Rejoicing and Mourning

The past week has been a roller coaster ride of emotions for me. I lost an uncle on Wednesday morning. My uncle, Elry “Rabbit” Hearns, Jr. was a great businessman and uncle, a man of few words who nevertheless made a big impact on me and our family as a whole. For the past 5 years, almost as long as I spent working on this book, I’ve lost a lot of close family members. I seem to be at that stage of life where everyone that I grew up looking up to is starting to pass away, some off them at very young ages. It’s something you just never get used to.

In the midst of dealing with this, I’ve got to celebrate 2 new births, 2 pregnancy announcements, a wedding and an engagement through the magic of social media (most of the new came from those back home in Michigan, or those who have moved with jobs to places near and far). This is my 5th or 6th wave of “life events” among my friends and family, at least. It seems like it’s feast or famine in that department–either everyone is graduating, engaged, getting married, having children, getting jobs, getting promoted, traveling overseas, or dealing with bereavement, or no one is. Again, that’s the power of social media; it makes everyone’s life into a highlight reel.

What I’ve learned through all of these life’s changes is what it really means to rejoice when others rejoice and to mourn when they mourn. It means that we are invested in those around us. We genuinely care what happens to them. We are earnestly praying for them. We take on their cares, concerns and triumphs as our own. All of this is true and wonderful, but what I’ve experienced since I began to share more of my journey of writing my book is that beyond boosting the person we are commiserating with, our investment encourages and pushes us to continue to strive in our own lives, not from a sense of competition, but from a place of motivation.

I tried not to post too much on my social media about writing my book initially. I didn’t want to be “that person” that floods people’s timelines with updates about something they really don’t care about. But then I would go to church and people would ask me about my progress on the book or tell me that they had always wanted to write a book and my posts have inspired them to start back on those projects. People started to contact me and ask me to help them with their book projects. A community of Christian Women writers is starting to form around me just sharing the joys and sorrows of my self-publication journey through social media. I’m suggesting people and services to others and receiving encouragement to continue on with my own book. This is the essence of why we should invest in others and have close personal relationships where we take on their victories and setbacks as our own–it helps to foster that sense of community, of family that is so integral to recognizing who we are in Christ, and who God is to us. It’s an encouragement to us as much as to the person we are rejoicing or mourning with.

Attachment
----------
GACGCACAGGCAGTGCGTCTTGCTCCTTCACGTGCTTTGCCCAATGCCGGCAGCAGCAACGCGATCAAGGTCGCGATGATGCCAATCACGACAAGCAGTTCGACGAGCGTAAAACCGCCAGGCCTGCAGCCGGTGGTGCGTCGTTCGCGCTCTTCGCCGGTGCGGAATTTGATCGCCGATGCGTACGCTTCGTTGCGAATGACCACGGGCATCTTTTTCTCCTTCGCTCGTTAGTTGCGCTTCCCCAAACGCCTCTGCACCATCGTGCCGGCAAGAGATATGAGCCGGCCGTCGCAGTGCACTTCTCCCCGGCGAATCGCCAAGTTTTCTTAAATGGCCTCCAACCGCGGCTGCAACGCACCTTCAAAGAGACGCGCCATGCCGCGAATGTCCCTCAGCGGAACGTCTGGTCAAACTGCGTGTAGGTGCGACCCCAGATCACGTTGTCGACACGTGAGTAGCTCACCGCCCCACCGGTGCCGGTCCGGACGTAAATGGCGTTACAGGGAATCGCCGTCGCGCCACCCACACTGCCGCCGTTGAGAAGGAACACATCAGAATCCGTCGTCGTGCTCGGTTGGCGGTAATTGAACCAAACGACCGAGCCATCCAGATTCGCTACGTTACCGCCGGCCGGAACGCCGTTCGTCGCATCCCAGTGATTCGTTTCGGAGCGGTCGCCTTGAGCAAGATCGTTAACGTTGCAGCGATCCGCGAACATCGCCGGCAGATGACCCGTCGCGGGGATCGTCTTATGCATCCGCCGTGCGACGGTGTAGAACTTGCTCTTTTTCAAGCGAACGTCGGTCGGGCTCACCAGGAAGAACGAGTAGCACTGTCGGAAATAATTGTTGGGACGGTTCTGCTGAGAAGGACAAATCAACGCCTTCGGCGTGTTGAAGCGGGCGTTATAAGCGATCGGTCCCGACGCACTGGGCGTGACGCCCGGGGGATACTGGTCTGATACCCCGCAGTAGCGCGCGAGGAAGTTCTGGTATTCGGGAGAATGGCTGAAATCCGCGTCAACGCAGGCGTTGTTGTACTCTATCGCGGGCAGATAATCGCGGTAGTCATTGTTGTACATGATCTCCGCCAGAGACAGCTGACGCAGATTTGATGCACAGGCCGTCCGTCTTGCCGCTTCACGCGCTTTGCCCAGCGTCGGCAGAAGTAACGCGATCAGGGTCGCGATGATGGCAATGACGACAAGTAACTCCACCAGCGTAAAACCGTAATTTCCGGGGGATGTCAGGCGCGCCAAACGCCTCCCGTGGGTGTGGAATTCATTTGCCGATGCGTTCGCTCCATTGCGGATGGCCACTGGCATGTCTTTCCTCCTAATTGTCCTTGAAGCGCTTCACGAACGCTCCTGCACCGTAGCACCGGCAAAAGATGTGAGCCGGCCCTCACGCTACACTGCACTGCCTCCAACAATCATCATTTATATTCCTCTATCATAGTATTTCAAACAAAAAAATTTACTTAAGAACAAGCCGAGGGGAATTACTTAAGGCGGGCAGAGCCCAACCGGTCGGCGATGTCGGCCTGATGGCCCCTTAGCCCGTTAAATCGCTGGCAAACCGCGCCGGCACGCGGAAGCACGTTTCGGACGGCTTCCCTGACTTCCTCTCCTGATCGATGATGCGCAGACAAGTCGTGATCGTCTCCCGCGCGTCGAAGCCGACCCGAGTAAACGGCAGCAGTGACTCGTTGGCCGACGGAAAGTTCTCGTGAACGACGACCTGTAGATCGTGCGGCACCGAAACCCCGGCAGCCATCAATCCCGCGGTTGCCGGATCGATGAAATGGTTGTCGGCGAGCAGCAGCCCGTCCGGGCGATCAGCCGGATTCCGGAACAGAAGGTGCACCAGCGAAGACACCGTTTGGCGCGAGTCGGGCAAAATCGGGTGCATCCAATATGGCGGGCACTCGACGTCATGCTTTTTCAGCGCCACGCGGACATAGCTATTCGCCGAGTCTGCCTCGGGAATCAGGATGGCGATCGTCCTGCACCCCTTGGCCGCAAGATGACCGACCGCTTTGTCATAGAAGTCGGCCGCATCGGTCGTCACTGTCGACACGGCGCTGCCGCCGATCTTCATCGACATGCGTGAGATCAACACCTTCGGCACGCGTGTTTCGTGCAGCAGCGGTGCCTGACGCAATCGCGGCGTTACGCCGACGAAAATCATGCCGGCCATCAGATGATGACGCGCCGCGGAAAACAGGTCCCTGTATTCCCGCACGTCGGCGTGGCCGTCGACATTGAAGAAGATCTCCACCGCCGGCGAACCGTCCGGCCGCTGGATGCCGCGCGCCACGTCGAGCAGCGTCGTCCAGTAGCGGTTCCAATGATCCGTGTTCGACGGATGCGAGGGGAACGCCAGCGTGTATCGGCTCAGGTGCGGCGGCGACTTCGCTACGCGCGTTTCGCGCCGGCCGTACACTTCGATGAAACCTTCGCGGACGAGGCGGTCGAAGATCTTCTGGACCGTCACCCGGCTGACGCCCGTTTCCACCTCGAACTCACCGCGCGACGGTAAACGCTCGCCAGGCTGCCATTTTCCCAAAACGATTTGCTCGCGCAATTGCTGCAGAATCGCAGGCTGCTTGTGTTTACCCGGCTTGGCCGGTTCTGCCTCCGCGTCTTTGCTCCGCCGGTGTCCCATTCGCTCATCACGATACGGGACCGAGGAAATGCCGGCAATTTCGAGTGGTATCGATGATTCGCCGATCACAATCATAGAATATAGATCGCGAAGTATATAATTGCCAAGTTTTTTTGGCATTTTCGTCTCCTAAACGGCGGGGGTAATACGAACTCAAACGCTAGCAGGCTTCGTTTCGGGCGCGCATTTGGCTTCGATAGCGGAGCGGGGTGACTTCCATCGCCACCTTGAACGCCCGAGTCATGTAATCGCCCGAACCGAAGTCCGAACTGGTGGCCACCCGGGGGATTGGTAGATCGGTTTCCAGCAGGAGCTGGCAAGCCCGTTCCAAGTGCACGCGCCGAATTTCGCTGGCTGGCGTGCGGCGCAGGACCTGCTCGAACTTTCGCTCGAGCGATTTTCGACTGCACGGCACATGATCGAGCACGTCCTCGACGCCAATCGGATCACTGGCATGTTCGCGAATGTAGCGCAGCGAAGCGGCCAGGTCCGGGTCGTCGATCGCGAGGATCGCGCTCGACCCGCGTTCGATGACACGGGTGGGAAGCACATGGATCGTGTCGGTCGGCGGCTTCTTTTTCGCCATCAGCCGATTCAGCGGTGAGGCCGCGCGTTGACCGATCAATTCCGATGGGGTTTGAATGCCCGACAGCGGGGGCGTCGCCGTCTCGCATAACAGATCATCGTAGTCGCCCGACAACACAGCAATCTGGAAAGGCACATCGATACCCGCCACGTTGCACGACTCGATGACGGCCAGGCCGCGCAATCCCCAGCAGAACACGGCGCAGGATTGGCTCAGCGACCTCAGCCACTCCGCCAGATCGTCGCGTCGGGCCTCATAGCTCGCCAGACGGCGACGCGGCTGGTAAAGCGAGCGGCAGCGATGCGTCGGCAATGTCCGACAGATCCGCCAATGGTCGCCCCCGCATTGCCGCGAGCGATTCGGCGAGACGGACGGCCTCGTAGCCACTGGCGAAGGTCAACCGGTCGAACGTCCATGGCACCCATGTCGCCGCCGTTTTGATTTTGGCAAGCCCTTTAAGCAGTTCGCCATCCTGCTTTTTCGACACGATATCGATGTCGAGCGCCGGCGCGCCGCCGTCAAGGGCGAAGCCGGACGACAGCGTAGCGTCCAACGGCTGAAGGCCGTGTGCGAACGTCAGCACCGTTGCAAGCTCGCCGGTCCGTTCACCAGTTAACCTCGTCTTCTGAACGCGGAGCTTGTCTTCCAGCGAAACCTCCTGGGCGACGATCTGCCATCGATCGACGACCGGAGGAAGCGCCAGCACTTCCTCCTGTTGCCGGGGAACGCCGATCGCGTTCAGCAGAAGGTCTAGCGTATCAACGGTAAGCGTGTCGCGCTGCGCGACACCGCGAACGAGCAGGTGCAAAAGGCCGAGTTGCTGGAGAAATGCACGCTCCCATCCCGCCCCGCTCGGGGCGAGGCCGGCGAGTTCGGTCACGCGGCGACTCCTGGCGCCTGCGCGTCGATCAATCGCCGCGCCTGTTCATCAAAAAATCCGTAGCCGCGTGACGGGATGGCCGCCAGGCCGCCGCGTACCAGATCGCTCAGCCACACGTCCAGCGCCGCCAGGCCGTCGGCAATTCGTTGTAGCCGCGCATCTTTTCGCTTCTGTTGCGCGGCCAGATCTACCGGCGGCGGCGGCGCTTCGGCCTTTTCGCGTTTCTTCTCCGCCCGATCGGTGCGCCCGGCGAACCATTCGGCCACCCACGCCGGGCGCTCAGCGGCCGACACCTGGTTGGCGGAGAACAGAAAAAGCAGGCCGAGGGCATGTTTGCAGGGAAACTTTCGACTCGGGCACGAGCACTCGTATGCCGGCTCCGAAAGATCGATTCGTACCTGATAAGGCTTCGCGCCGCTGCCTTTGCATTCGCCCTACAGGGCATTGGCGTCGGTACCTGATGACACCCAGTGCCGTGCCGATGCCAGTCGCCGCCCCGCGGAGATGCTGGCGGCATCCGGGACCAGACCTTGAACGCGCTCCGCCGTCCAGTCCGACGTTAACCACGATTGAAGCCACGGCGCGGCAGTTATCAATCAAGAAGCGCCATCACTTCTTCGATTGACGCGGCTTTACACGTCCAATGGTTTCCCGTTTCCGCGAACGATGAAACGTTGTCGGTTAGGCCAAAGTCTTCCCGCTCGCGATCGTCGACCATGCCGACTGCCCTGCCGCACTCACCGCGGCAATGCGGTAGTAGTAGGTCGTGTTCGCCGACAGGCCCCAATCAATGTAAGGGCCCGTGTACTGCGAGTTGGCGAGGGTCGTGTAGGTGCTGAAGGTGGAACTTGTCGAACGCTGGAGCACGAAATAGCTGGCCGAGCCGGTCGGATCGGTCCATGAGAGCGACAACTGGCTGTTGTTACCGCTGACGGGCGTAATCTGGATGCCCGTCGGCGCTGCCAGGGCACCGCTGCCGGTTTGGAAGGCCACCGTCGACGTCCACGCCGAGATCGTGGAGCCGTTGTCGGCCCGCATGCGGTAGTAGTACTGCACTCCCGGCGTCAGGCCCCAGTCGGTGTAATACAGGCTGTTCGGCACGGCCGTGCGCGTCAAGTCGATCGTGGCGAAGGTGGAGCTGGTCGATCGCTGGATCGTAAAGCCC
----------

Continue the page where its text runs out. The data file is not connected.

During this last week, I’ve felt the tug of envy, the urge to compare, and all the other negative responses I could have to all of the good news in light of the bad news that I received, but being able to live in someone else’s happiness instead of in my own sadness has been such a blessing to me. Those who have called, texted, and spent time with me this week have kept me in good spirits. It’s been a week of growth, encouragement and motivation for me. Living this altered life means getting close with other believers, and has benefits that I never imagined.

How was your week?

Be blessed,

Erica

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